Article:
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Chapter 65 - The essence of culture is complete harmony

Chapter 65 - The essence of culture is complete harmony

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The Whole Movement of Life is Learning

Although the word education has misapplied meanings, it must be used to convey generally what is going on in the world. The use of that word, whether in the East or the West, implies attending classes from childhood through to university, taking degrees and accumulating a great deal of information about various subjects-from theoretical physics to the growing of vegetables, from music to medicine and so on. This cultivation of memory has become a necessity in the present social and economic structure. To have a good job in the field of education or in the field of politics or in business, a degree is considered essential. To acquire this degree you must conform to the structure of knowledge and to the established order of society or of the State-whether that State be socialist, communist or capitalist. In acquiring these varieties of knowledge, the brain must retain a great deal of facts, experience and tradition. Through the course of many years in acquiring information, and applying it in practice, the brain inevitably must be conditioned and so becomes mechanical, though it has freedom to function within its limited area. The whole of existence is aimed at the earning of a livelihood, to conform to a pattern and to living with the known.

The exercise of the brain is confined to the field of knowledge, the known. The known is the past, as is knowledge, and from that the future or the present is built. However intricate and subtle knowledge is, it is always within the field of time, the known. And thought has its roots in the past. Thought may go very far, explore many fields into the past or into the future, into abstract science or into anthropology; it may explore space.

From childhood the brain is trained to be competitive, to be ambitious, to worship success, which gives importance to the "me", the self, the ego; and so the essence of co-operation is destroyed. All this is generally what is called education even in the higher forms which give status in society, which has become more important than function. Throughout the world this is what is called education, and therefore one begins to question or doubt that very word.

Culture is something totally different. The word implies not only the cultivation of knowledge, but also the total essence of man, both inner and outer. This division is artificial; complete harmony in which there is no division is the real. The present cultures of the world are fast fading, and because they are disappearing they are being replaced by knowledge and not by wisdom. The essence of culture is complete harmony. This harmony is the very core of the religious mind. Without religion there is no culture; but not the religion of organised propaganda, which all religions are, nor the personal search for some vast experience. The religious mind is not based on any belief, faith or authority; it is the total absence of self. When, in the disintegration of any culture, sex, gurus, authority with its followers spring up-like mushrooms in a damp field of rotting forest-then tradition and the book become all important. This is what is happening basically, deep down in the human mind, when fanciful mysticism, pleasing visions, self-projected gods and saviours are pursued. When knowledge, the known, has become of supreme importance, then the mind searches out mysteries, runs after the experiences of others and establishes new gods.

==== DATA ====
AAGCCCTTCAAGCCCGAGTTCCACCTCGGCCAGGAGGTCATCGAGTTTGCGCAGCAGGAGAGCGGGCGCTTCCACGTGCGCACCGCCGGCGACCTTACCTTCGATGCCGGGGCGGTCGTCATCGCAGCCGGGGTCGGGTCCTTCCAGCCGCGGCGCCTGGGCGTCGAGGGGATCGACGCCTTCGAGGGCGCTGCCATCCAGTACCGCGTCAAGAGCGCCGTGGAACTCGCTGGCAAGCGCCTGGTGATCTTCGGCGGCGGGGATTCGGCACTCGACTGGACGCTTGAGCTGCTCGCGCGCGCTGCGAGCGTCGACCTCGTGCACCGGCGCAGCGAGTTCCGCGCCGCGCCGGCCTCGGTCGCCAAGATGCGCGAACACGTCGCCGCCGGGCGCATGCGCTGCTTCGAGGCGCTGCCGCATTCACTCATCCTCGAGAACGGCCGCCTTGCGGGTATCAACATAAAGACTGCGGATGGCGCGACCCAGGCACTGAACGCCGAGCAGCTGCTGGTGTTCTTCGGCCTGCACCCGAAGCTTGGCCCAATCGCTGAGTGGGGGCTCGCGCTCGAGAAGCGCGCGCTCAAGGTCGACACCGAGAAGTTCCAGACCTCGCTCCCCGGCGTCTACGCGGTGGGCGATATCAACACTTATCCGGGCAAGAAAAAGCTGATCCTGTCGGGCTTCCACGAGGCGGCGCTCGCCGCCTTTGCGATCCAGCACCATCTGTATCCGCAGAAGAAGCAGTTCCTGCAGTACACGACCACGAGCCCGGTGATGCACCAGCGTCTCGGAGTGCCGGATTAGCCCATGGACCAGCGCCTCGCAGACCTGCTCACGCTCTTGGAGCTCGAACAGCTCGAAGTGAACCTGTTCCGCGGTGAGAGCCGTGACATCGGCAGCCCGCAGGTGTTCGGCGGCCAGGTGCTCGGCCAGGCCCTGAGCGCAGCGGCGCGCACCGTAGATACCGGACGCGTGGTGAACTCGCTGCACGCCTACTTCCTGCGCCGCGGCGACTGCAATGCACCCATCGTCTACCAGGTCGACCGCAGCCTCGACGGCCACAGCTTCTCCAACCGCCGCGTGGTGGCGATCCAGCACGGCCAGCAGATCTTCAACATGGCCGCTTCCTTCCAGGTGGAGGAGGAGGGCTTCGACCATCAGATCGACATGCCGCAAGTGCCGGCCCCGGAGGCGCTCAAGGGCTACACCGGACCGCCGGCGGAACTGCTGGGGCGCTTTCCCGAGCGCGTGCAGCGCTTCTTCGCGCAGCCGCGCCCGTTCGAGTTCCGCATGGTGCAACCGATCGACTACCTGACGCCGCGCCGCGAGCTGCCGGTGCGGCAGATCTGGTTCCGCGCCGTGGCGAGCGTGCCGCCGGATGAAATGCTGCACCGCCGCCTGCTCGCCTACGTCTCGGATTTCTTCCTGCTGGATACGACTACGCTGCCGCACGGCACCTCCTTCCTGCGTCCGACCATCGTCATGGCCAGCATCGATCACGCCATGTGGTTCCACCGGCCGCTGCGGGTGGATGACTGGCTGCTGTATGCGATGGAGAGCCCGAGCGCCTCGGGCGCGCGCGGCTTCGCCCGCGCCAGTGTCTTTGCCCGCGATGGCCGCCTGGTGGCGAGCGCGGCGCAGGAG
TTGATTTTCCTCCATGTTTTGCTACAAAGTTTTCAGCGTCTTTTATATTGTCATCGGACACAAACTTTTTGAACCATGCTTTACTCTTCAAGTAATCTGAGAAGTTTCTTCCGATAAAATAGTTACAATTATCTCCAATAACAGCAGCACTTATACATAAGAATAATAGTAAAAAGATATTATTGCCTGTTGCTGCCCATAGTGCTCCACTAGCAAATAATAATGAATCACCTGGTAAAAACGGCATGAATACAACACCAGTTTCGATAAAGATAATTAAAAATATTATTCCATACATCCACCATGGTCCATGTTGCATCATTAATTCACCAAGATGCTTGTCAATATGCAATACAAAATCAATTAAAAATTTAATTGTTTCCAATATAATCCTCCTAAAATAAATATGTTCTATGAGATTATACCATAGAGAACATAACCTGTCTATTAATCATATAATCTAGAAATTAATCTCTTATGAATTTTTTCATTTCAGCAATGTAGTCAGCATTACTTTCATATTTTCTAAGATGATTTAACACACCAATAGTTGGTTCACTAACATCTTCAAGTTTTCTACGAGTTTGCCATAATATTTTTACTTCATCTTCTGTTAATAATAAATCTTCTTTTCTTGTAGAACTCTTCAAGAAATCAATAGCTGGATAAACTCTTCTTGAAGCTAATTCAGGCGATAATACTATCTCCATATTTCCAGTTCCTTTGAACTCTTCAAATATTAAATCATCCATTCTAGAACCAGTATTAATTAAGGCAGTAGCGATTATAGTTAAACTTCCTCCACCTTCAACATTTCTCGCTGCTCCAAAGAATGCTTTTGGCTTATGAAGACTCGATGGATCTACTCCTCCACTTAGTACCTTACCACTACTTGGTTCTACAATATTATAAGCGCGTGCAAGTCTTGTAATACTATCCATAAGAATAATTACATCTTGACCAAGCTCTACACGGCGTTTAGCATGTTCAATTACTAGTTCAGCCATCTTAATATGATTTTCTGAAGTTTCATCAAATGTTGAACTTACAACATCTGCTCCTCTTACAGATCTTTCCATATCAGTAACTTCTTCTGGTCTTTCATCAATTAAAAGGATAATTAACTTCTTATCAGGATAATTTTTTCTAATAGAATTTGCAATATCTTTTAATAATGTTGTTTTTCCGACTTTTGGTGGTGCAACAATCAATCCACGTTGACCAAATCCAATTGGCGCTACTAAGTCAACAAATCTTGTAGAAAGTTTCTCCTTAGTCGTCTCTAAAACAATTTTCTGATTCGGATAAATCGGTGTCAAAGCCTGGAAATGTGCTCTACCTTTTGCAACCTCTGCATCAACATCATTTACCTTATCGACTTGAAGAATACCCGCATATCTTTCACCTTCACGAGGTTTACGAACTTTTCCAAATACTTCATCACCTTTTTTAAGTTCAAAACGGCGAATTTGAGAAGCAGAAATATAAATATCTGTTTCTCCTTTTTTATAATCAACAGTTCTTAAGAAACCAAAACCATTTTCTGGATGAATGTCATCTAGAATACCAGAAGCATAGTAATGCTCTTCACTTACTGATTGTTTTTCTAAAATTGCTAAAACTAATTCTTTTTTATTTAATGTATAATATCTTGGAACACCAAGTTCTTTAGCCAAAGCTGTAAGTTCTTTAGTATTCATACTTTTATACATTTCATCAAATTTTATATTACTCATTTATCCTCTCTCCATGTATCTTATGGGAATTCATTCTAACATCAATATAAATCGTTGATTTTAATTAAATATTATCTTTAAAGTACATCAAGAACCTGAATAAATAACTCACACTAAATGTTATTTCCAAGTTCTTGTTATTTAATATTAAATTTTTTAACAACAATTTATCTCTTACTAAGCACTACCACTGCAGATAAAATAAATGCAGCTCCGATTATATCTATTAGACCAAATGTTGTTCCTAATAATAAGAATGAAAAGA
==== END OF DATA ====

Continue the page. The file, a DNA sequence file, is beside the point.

Culture is the door to reality, which is not in philosophies, psychology and analysis. Without the beauty of religion, culture has no meaning. It is like a lovely flower without the perfume; and we tear the flower to pieces to find the perfume.

Love is harmony, which cannot be cultivated, as knowledge can, so there is a widening gap between the known and the harmony of perception. The seeing is the doing, but knowledge, because of its time quality, prevents instant action. The religious mind has this quality of immediate action.

A different kind of education is necessary. It is not the mere cultivation of memory with all its emphasis on compulsion, conformity, imitation, leading to violence, but the total culture of man in which the "you" and the "me" disappear and are not replaced by the State or by a new figure of sanctity. This different education is concerned with knowledge, with freedom, with what is, and to go beyond what is.

Wisdom is not in any book or in the perfection of knowledge. It is in the movement of freedom in learning. There is no end to learning; and wisdom is the ending of sorrow.